What does it say of a government that continues to be in power in spite of having ordered the massacre of thousands of its citizens, mostly young students, who had marched out to the streets 25 years ago to participate in peaceful pro-democracy protests? That its will to survive is severe, to say the least.

Ironically, the Chinese Communist Party (CCP), one of the few organizations in the world to have successfully married political dictatorship with a free-market economy, has not only managed to last well into the 21st century but has also nearly succeeded in suppressing its blighted past by systematically rounding up dissident activists—putting them behind bars, banning their books and artworks within China, and instituting strict censorship policies that regulate the circulation of news around, and out of, the country.

Even as tributes on the 25th anniversary of the Tiananmen Square massacre kept pouring in this week, it was business as usual in China, where prominent journalist Gao Yu (70) was arrested for disclosing a CCP memorandum that urged the press to avoid topics such as the party’s historical aberrations, universal values and freedom of expression. Gao is only one name in a long line of others who had faced similar reparations over the years.

Machines can be controlled and calibrated, but men and women tend to be less pliable, even when threatened with dire consequences, as the Chinese authorities have realized over the years. Chinese-born Ai Weiwei, one of our greatest contemporary artists, keeps making work that is subtly but intensely critical of the CCP. In 2010-11, the Tate Modern in the UK hosted his gigantic installation Sunflower Seeds in which Ai filled the entire floor of the turbine hall with hand-crafted sunflower seeds made of porcelain and painted over by individual artisans. At once simple and sublime, the work drew attention to the fate of the masses, living as faceless millions without a voice, under the iron thumb of a police state.

Other artists, who may not be as well-known as Ai, continue creating polemical work with as much conviction. For the past few years, on the anniversary of the Tiananmen Square killings (4 June), Hua Yong made it a ritual to appear before the police and attempt to stage a performance. It would involve the artist using his own blood to inscribe the letters 6 and 4 (alluding to the date of the tragedy) but getting arrested and imprisoned each time.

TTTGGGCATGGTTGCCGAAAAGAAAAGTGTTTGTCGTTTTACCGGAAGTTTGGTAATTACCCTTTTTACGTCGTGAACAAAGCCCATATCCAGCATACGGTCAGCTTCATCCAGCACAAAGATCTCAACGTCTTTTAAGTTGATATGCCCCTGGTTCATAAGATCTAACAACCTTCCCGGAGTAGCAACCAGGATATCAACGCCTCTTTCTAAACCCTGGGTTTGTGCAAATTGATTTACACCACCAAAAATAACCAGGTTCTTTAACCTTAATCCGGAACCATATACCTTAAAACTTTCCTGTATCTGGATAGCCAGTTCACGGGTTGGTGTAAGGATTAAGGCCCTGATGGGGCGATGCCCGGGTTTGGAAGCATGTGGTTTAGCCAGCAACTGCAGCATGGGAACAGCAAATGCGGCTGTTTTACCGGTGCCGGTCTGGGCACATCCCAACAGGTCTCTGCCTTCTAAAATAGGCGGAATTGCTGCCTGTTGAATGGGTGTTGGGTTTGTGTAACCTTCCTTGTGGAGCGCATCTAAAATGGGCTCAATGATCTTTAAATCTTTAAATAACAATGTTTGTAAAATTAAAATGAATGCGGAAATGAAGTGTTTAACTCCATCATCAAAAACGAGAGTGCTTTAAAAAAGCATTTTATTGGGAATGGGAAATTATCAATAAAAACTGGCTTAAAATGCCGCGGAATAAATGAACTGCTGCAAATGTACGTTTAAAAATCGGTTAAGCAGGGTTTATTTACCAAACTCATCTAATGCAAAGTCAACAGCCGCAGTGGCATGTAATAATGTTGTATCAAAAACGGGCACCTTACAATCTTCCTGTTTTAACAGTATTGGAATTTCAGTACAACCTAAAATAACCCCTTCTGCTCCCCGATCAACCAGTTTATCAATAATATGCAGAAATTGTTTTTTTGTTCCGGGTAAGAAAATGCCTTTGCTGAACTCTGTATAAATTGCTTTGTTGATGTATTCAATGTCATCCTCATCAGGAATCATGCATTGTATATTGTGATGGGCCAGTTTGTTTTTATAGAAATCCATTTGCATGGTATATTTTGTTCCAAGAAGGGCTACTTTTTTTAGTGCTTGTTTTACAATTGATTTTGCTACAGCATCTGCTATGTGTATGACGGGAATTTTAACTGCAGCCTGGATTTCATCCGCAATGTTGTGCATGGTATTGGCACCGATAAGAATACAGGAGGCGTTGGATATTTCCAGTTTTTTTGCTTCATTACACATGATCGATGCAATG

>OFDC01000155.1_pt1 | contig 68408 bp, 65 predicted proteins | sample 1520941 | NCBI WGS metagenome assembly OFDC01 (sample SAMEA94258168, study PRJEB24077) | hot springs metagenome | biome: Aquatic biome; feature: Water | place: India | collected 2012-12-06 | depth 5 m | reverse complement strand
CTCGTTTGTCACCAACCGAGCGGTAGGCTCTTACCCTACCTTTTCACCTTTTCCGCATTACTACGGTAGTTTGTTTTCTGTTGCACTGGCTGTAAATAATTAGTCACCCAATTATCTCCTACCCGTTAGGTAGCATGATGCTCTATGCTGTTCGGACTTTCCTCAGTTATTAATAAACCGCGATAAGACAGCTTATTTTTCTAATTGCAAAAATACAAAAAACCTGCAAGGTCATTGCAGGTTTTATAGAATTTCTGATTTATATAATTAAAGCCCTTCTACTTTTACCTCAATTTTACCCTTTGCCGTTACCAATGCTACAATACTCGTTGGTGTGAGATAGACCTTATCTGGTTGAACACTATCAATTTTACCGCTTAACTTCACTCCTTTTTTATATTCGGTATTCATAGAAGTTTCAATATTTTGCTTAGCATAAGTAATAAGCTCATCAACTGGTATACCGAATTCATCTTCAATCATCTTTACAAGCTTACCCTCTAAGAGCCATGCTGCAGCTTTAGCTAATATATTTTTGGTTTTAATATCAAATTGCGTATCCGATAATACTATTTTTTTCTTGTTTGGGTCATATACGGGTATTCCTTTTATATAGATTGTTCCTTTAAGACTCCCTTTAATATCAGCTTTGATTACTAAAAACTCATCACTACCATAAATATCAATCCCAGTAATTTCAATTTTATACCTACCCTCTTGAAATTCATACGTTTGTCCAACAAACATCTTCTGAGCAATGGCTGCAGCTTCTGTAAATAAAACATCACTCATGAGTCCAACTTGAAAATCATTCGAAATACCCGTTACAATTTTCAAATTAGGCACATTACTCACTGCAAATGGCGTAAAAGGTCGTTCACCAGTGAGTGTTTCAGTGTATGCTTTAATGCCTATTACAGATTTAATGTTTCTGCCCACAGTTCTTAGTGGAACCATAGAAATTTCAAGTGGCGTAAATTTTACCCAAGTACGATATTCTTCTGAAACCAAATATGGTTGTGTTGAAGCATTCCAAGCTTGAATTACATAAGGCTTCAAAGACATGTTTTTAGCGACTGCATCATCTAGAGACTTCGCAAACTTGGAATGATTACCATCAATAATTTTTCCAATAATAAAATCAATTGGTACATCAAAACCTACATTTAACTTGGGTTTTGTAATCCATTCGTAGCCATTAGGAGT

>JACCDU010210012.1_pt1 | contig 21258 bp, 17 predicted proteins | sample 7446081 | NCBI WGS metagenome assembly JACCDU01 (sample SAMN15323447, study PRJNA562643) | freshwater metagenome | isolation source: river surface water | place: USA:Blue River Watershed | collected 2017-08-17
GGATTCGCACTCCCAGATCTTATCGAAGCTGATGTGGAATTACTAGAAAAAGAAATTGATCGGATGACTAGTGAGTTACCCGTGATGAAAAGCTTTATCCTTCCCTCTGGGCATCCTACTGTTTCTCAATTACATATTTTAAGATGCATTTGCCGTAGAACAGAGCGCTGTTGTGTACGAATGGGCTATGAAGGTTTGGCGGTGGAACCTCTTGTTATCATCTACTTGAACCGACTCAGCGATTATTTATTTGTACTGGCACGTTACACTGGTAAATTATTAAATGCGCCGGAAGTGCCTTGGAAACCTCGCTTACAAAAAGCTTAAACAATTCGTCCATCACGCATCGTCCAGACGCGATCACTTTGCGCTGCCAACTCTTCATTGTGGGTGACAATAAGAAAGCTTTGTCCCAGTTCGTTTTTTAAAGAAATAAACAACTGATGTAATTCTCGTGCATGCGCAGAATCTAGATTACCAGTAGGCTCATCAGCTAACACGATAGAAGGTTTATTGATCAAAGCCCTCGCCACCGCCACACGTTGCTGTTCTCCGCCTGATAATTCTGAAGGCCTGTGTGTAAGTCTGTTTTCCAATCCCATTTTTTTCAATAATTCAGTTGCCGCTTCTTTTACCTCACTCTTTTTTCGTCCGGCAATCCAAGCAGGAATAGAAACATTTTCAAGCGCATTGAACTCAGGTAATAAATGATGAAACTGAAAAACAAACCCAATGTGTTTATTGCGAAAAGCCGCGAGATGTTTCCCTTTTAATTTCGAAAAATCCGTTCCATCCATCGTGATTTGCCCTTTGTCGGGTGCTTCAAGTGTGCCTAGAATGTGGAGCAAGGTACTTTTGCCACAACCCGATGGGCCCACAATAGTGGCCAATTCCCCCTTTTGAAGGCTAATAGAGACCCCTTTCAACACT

In this tradition of protest comes the work of cartoonist Morgan Chua, whose book Tiananmen has been just published by Navayana in India in a 25th anniversary edition. Chua, a Singaporean by birth, has been an interested observer of Chinese politics as an “Overseas Chinese". In a preface he admits of once being an admirer of Deng Xiaoping’s pragmatic reforms until the Chinese leader let down his trust spectacularly by ordering the crackdown of June 1989. As Chua explains, in the 1970s and 80s, when he was employed with the Far Eastern Economic Review, his cartoons often tended to praise Deng’s work, but after 1989, their mood changed dramatically.

Although Chua’s book is a collection of cartoons satirizing the authorities and upholding the plight of the people, it is curated with imagination. Beginning with a chronology that leads up to the tragedy and continues well into its aftermath (from 15 April to 29 June), the volume moves on to pithy pen-portraits of the principle characters, both the villains and the heroes. Alongside Mao Zedong and Li Peng, the architects of the disaster, we meet student leaders like Wu’erkaixi, an ethnic Uighur now living in exile, and Chai Ling, the woman who was considered the “general commander" of the student protests and was married to a fellow leader, Feng Congde, at the time. Chua closes the book by updating us of the current whereabouts of the dramatis personae—some of them, as it turns out, may have been long dead, but their legacies continue to poison the lives of the living.

Between these two sections are cartoons that are extraordinarily evocative of the events of 1989: A PLA soldier killing a giant panda with a bayonet screaming, “We’ve no enemies to kill…so we kill ourselves!"; Mao in his jumpsuit woken up by bullets, only to be told by a choric voice, to go back to bed, it’s just another Cultural Revolution; or a scathing panel showing the various stages of transformation of Li Peng from being a prisoner in the Gulag to reformer to hardliner to, finally, premier. Executed in black and white, often with a wild frenzy of strokes and sharp lines, these images speak more eloquently than many written records of the events—one of the reasons that makes this historic edition a collector’s item.

This fortnightly column talks about readers, writers and publishers of the past, present and future.

Close